Complaint-Management Models 

123476869246157742972241292487I could not resist including this image as a basis for comparison between how most businesses might choose to deal with baseless complaints, and how regulated firms have to handle them.  In this instance, a rather spiteful, pointless grievance is dealt with using humour and sarcasm, without the triggering of a full-blown compliant process, which would ordinarily accompany any "expression of dissatisfaction".

OK, so not all of us might want to respond with perhaps this degree of acerbity, but there are clearly circumstances which would justify a response such as this inspired one from a representative of Campbells Soup's customer service department.

Unfortunately, those of us existing in the Twilight Zone of regulation do not have this kind of luxury, no matter how envious we might feel of the kinds of freedom available in other sectors.  There is a kind of honesty associated with this which is starkly absent from the kinds of processes managed by regulated firms - a recent case relating to Fiends Life is a case in point.

A long time ago, deep in the miasmal mists of time, we wrote to Fiends Life complaining about continual mis-management of their commission accounting processes and systems.  This complaint was submitted after a prolonged period of interaction, during which many promises were made and routinely broken by the product-provider.  Weeks after we wrote, we received an acknowledgement which informed us that our complaint was important to them: this we regarded as par for the course.  The letter assured us that the insurer was looking into the matter, an assurance that we did not at the time regard as especially reliable.

Today, we have received the follow-up letter.  It starts promisingly enough: "Further to our letter of 19 April 2016, we are now in a position to give you an update on the progress of our investigation into your complaint."  This was encouraging: I had not yet retired and been consigned to a care facility before the response had arrived - excitedly, I looked at the next paragraph which read:  "Presently, we are gathering the information required to investigate your complaint thoroughly.  Once this process is complete, we will be able to investigate your complaint blah blah blah..."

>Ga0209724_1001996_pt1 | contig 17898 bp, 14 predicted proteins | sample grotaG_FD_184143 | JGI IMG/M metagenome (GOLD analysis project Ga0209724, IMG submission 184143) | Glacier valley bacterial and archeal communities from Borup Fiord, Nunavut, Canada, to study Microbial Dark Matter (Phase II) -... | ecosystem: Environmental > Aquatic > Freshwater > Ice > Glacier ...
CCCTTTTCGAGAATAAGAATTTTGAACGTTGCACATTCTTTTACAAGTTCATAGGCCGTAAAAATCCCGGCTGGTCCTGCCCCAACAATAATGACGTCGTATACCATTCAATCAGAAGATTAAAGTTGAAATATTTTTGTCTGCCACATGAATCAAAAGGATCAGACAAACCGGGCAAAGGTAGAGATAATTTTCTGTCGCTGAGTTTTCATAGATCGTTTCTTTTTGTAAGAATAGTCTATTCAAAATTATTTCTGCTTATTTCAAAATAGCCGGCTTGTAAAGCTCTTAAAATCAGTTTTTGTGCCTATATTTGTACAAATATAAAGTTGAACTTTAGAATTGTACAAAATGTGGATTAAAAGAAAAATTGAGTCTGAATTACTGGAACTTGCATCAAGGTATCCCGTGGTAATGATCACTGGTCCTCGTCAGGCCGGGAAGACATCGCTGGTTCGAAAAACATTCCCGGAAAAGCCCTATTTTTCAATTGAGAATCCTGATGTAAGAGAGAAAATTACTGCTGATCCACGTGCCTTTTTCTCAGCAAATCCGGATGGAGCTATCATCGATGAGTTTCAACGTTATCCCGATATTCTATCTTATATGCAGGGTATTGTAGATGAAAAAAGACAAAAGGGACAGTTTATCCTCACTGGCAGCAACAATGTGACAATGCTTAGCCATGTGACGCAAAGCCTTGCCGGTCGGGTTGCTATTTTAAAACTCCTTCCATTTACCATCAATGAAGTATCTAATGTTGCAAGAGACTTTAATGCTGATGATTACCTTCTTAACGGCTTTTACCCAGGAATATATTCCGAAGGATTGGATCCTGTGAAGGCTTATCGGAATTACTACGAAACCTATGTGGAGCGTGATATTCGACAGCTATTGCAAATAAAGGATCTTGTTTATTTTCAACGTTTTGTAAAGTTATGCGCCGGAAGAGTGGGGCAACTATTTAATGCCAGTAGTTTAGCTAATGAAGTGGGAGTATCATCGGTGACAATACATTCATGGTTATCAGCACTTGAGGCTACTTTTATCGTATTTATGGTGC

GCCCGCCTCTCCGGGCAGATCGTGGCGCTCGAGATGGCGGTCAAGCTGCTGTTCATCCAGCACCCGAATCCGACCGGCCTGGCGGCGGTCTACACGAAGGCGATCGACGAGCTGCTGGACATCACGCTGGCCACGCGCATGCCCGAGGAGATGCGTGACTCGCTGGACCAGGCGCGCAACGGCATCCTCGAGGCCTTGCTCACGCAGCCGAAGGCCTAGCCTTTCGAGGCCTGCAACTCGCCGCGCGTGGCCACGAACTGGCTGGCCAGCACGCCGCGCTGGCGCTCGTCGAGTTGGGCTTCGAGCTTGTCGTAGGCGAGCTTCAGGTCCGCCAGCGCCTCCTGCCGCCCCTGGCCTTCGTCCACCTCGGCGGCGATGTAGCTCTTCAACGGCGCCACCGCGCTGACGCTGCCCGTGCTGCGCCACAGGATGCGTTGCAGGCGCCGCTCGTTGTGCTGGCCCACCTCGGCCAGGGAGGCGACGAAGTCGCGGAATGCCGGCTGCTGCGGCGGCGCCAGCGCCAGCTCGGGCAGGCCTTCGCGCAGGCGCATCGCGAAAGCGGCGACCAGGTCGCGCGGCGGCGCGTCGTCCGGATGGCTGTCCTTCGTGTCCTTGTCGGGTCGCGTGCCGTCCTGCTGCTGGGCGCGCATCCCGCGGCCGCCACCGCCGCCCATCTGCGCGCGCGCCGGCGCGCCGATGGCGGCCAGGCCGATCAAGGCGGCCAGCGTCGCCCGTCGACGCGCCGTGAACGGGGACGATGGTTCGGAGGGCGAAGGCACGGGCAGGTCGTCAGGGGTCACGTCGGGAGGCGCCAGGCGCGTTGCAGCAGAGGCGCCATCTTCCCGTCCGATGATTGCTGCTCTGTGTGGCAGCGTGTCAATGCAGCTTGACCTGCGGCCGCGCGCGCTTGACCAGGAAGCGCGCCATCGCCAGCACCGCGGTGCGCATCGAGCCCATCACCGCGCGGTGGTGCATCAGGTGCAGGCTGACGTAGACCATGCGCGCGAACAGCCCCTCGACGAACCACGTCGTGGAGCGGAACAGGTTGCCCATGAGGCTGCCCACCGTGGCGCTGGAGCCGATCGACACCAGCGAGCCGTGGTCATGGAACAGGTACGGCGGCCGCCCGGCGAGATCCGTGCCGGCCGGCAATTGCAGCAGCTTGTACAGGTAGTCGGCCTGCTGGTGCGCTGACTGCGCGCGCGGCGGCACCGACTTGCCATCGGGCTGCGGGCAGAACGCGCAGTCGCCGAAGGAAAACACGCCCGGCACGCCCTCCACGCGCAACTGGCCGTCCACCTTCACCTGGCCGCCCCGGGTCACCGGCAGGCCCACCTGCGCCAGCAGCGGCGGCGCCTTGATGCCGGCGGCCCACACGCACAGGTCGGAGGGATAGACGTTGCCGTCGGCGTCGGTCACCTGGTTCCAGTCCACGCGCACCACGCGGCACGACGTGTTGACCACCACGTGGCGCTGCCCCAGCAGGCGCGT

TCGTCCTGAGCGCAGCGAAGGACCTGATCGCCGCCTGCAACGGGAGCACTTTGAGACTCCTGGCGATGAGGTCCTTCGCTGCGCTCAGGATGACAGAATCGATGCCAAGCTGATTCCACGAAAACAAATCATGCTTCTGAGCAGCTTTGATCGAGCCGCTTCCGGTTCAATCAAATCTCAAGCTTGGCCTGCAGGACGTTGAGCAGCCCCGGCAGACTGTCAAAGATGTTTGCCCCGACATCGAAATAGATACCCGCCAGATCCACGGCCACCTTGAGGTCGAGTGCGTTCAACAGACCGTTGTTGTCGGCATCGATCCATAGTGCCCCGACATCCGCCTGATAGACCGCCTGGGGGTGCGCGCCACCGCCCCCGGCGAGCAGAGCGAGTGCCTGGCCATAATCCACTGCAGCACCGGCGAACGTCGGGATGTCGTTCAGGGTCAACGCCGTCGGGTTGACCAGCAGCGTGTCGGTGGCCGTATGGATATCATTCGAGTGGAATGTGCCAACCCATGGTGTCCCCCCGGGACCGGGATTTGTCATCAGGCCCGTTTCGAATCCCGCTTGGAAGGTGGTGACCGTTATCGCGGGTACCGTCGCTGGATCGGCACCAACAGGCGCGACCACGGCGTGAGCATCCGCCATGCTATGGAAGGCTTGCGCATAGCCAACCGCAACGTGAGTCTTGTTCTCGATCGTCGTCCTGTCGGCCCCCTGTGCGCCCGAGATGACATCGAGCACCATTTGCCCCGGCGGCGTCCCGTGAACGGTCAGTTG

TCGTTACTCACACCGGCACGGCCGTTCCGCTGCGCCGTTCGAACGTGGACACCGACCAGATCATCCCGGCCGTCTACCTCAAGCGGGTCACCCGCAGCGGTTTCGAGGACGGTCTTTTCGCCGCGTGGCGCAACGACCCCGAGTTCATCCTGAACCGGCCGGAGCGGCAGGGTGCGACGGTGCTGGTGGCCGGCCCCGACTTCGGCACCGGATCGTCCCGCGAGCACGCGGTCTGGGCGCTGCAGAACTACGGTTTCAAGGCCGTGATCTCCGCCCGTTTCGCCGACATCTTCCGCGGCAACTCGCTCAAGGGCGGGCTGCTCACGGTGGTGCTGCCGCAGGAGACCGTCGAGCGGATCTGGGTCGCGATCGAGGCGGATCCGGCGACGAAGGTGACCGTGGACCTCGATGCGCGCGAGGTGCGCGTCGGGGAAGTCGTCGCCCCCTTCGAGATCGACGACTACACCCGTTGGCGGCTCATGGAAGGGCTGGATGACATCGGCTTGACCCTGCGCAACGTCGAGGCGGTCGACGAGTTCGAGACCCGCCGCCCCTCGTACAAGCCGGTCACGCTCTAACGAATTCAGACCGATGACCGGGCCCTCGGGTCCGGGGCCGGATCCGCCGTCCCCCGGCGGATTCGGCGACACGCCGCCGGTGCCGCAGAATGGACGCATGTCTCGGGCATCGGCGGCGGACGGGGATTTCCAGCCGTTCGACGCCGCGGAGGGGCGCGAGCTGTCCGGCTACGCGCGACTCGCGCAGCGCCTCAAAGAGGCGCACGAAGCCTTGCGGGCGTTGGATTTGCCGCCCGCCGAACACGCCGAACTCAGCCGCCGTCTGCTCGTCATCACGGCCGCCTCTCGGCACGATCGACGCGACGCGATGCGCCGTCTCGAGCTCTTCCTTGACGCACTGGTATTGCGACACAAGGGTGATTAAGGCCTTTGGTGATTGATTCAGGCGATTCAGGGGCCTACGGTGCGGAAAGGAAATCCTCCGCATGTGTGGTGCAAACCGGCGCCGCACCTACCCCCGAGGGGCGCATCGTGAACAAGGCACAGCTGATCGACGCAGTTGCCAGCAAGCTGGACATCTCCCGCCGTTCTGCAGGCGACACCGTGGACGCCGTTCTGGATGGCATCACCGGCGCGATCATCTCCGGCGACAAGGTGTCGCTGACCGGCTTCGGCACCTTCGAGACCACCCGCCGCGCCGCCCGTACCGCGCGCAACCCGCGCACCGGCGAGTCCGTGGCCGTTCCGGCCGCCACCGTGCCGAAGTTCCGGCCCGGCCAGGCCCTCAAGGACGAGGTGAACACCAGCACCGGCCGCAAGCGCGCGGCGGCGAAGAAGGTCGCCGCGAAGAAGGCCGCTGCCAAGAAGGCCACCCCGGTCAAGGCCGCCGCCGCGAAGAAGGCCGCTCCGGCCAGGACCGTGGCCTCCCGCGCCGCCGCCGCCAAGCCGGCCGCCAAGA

So, this is the letter that should never have been sent.  It tells us not only precisely nothing of any substance, but worse than that, it indicates that Fiends Life have not even begun looking into the matter.  The chronology and the format of the communications actually tells you a great deal about this provider: there is no integrity to their activity of 'complaint management', they are simply observing a kind of compliant process which nobody believes in.  Indeed, the completely unnecessary communications, whilst no doubt ticking some critical compliance box, suggest that the intention is to string matters out for so long that we will simply lose the will to exist.  I fully expect that when we do, finally, receive some kind of anodyne response, matters will have moved on and we will actually have forgotten about the original issue - and my assumption is that the insurer is counting on that fact.

Whilst we may not all wish to take leaves out of the books of Campbell Soup's customer service reps, the honesty evident in their response is conspicuously absent in this corresponding experience with Fiends Life.  This is another example of an area where regulation per se does not improve things.  If the culture is woefully aberrant, then big regulation does nothing to rectify matters as it merely replaces ethic with process.


Make sure you are familiar with our proportionate complaint-management framework.
Kevin Moss, 29/04/2016